Michael: Is this the woman who was suing McDonald's because she was fat, basically?

Aubrey: Yeah. You totally nailed like, "That was the thing." It was like, "Oh, my God. Can you believe how absurd, and how self-important, and how uninformed-

Michael: I know.

Aubrey: -people can be that they would sue McDonald's, because they said they were surprised that it made them fat?" So, two things. One, this wasn't some lady suing McDonald's. These were two black teenagers from the Bronx. There was a huge fucking pylon from white media, but also, that's not what the fucking lawsuit was. 

Michael: It never is. 

Aubrey: I looked up all of the original fucking court filings and a bunch of legal analysis of this case. 

Michael: Oh, yeah. 

Aubrey: Like, let's roll. 

Michael: [laughs] 

Aubrey: This was designed as the first case in a wave of impact litigation. 

Michael: Right.

Aubrey: Impact litigation with lawsuits that are designed to change laws, or practices, or regulations, or jurisprudence. The goal of this suit largely as far as most of the legal analysis that I read found was to engage in discovery and reveal publicly a bunch of internal documents about McDonald's shitty corporate practices. The ground for this suit was that McDonald's was engaging in false advertising, and that it knew that its product was dangerous, and did not disclose that danger to consumers. The framework that they're using here is essentially the same kind of framework that gets us Surgeon General's warnings on packs of cigarettes. 

Michael: Right.

Aubrey: That's the thing that they're aiming at. Not that it makes people fat per se, although that is absolutely part of it and its garbage rhetoric, but much more that the issue here is this company is producing a product that they know is dangerous, and they're not warning consumers, and we have a precedent for these companies being expected to warn consumers of the dangers of their products, and they're not doing that.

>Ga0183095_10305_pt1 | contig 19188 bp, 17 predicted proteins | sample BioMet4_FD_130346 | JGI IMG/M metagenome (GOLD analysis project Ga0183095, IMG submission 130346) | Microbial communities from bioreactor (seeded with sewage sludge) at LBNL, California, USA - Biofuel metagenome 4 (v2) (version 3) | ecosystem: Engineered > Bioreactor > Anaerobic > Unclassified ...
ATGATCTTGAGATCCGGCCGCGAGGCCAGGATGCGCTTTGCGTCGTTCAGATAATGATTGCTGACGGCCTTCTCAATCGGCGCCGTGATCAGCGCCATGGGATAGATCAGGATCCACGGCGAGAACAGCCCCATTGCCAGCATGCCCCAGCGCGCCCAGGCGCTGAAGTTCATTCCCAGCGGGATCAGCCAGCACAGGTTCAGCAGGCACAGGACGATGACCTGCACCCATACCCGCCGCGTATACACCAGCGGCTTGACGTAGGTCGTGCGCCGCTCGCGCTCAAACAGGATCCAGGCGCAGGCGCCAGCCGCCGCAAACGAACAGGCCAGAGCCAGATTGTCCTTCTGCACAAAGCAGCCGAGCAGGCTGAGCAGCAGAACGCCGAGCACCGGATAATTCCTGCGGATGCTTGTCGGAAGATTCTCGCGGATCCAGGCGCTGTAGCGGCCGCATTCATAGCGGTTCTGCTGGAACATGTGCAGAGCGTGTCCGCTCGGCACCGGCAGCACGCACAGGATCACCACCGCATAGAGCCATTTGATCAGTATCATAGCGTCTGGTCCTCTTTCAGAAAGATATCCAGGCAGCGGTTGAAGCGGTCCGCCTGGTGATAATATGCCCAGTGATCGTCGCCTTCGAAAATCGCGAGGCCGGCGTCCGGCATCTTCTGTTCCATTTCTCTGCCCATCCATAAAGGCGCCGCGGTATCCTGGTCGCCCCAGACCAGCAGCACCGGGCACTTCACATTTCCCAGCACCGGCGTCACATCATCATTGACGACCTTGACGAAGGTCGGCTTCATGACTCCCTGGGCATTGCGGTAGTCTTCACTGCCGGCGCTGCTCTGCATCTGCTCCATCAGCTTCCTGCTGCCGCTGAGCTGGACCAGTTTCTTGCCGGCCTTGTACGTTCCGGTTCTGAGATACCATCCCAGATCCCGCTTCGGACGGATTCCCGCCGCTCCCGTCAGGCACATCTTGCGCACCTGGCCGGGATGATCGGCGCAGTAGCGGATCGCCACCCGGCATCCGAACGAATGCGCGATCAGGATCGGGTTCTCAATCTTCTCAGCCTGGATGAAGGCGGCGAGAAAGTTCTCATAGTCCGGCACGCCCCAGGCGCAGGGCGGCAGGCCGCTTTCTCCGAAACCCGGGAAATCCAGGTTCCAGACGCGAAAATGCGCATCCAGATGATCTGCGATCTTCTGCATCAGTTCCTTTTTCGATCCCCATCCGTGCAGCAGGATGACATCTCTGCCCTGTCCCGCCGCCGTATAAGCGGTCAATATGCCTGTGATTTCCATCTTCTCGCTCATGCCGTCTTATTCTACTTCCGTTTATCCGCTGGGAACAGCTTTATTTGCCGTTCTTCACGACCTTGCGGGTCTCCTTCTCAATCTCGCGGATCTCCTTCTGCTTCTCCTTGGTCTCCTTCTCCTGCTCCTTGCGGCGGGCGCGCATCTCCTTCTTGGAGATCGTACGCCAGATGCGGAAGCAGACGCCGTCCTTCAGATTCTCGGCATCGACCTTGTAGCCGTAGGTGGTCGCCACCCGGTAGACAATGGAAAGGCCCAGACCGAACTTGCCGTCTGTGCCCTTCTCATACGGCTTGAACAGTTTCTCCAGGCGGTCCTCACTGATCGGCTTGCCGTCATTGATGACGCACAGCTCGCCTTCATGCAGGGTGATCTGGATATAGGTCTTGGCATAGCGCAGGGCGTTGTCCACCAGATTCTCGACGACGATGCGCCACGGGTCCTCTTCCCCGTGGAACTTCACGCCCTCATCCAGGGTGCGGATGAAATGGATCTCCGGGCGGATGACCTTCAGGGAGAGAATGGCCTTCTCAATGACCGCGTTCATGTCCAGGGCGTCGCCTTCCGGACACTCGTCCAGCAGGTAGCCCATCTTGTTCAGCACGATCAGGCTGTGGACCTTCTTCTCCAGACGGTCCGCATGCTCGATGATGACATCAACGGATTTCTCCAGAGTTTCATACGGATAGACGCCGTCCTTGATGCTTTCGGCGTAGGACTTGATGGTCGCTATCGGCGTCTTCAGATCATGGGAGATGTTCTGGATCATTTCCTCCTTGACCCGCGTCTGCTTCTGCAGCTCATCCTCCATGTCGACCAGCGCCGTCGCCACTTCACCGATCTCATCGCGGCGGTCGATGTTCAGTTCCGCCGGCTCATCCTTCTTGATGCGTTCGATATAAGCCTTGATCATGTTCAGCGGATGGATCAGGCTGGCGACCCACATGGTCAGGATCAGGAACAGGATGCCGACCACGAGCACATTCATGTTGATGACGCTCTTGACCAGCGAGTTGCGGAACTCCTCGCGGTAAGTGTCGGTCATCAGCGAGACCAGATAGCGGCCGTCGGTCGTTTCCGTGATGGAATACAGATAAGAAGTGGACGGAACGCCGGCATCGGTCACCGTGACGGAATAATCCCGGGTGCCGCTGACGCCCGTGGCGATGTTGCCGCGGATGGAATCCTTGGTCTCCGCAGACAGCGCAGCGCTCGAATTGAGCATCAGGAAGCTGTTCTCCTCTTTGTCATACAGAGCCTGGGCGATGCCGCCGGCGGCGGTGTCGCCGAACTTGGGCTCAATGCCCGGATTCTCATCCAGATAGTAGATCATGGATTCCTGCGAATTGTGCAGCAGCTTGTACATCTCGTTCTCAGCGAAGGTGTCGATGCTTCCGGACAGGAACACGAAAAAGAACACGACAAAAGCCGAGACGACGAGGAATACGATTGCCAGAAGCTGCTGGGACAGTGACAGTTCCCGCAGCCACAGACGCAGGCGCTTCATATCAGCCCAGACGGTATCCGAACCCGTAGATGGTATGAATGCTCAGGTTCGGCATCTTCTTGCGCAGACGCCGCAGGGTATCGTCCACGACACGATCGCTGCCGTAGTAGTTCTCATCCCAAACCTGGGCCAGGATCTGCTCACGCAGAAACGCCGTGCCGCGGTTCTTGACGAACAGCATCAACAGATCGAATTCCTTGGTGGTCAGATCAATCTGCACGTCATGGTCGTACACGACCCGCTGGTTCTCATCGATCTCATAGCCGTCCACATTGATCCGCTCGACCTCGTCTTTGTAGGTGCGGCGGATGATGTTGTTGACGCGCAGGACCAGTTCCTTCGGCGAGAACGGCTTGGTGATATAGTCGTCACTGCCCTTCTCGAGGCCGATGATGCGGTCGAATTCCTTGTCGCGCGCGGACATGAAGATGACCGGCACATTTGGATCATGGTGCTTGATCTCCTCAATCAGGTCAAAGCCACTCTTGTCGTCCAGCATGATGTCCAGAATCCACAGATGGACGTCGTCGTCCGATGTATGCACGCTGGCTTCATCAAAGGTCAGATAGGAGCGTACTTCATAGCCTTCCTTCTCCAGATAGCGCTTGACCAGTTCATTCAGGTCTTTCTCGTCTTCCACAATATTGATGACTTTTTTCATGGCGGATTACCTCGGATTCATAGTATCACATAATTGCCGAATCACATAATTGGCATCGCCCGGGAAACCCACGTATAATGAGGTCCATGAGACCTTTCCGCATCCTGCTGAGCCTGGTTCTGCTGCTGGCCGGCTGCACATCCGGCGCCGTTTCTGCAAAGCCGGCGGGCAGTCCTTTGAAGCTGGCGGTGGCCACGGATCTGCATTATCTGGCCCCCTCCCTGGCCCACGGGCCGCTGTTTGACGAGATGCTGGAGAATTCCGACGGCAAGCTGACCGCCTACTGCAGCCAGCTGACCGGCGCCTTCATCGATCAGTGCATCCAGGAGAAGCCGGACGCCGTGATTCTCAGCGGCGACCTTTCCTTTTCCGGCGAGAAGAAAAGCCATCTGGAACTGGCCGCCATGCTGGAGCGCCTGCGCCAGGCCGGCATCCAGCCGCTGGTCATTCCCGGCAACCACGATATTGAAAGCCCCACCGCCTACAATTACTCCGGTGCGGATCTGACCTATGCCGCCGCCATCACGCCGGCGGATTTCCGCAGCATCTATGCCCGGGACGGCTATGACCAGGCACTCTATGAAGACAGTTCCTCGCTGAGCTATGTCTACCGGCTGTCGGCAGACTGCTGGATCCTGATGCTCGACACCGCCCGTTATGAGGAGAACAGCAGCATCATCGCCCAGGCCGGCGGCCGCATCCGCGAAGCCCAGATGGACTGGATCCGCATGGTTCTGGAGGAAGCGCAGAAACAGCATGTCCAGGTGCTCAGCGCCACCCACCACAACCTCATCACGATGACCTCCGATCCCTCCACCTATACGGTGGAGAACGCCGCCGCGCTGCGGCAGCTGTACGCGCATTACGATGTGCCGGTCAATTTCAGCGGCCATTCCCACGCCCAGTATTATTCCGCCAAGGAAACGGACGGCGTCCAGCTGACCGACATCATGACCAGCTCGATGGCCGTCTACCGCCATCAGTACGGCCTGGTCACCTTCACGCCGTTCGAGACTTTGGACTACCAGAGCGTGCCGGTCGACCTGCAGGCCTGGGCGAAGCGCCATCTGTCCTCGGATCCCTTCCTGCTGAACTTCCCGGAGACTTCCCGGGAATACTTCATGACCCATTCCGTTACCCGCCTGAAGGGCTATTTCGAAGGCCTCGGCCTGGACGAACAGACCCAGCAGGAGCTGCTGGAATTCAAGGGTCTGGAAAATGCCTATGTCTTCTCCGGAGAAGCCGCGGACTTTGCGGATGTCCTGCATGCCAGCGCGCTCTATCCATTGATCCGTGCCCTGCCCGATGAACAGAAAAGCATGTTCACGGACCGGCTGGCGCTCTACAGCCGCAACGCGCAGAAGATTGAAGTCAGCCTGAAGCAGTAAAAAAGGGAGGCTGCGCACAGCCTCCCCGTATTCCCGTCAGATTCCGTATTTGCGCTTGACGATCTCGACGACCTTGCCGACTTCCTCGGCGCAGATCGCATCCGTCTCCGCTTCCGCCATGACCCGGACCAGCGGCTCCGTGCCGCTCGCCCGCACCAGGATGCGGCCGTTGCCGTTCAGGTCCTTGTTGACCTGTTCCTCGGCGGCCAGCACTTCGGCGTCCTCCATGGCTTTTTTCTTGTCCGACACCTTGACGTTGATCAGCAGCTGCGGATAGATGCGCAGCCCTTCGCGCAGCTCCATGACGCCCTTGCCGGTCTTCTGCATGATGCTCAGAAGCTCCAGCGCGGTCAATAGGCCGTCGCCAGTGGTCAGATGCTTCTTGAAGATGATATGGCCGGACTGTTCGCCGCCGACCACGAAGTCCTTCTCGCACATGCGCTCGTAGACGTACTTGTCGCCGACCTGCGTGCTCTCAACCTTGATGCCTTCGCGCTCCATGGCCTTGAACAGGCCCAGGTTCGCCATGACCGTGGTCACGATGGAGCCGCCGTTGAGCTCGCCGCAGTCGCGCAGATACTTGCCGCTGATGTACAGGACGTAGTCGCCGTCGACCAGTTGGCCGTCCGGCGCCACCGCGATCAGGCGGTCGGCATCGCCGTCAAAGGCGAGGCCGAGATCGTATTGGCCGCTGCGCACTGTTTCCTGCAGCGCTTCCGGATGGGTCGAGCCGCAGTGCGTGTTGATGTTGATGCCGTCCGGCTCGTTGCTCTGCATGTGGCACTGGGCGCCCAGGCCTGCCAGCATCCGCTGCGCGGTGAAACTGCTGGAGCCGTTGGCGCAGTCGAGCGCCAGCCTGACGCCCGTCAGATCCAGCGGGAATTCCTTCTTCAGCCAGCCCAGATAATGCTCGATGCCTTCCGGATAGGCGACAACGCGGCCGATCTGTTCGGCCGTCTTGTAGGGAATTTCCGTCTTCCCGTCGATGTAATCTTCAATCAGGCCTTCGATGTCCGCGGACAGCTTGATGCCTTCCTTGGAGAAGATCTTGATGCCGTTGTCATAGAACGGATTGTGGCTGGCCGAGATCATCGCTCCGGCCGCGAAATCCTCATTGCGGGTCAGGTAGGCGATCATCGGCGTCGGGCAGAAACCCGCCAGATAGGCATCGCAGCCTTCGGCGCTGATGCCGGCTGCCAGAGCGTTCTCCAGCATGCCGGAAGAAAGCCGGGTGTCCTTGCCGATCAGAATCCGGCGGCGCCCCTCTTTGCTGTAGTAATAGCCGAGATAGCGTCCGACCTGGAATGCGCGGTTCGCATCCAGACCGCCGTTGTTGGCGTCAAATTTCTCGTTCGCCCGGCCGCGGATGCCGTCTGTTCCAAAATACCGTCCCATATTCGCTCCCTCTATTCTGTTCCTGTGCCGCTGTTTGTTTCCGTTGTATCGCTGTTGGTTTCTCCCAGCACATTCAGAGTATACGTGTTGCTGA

Michael: Right. 

Aubrey: That lawsuit, it dragged on for fucking ever. It was dismissed without prejudice a couple years after it was filed by the judge, and it wasn't until 2010 that it was finally denied class action status. 

Michael: Okay. 

Aubrey: I'm going to send you a quote from a really helpful piece of analysis from Bloomberg Law.

Michael: Okay. It says, "It will be extraordinarily difficult for any plaintiff individually or as part of a class to hold a single food or beverage manufacturer liable for obesity- related injuries. In order to prevail on any theory of liability requiring proof of medical causation, a plaintiff must prove that the manufacturers product was the substantial cause of her injury, not just one of a number of contributing causes. The problem of obesity in America has no single cause." That's what I was going to say is, it's really hard to draw a straight line from McDonald's to food-related illness in America. You can say the fast-food industry maybe or the food system, maybe, but the problem is that you can't really pull any specific actor out.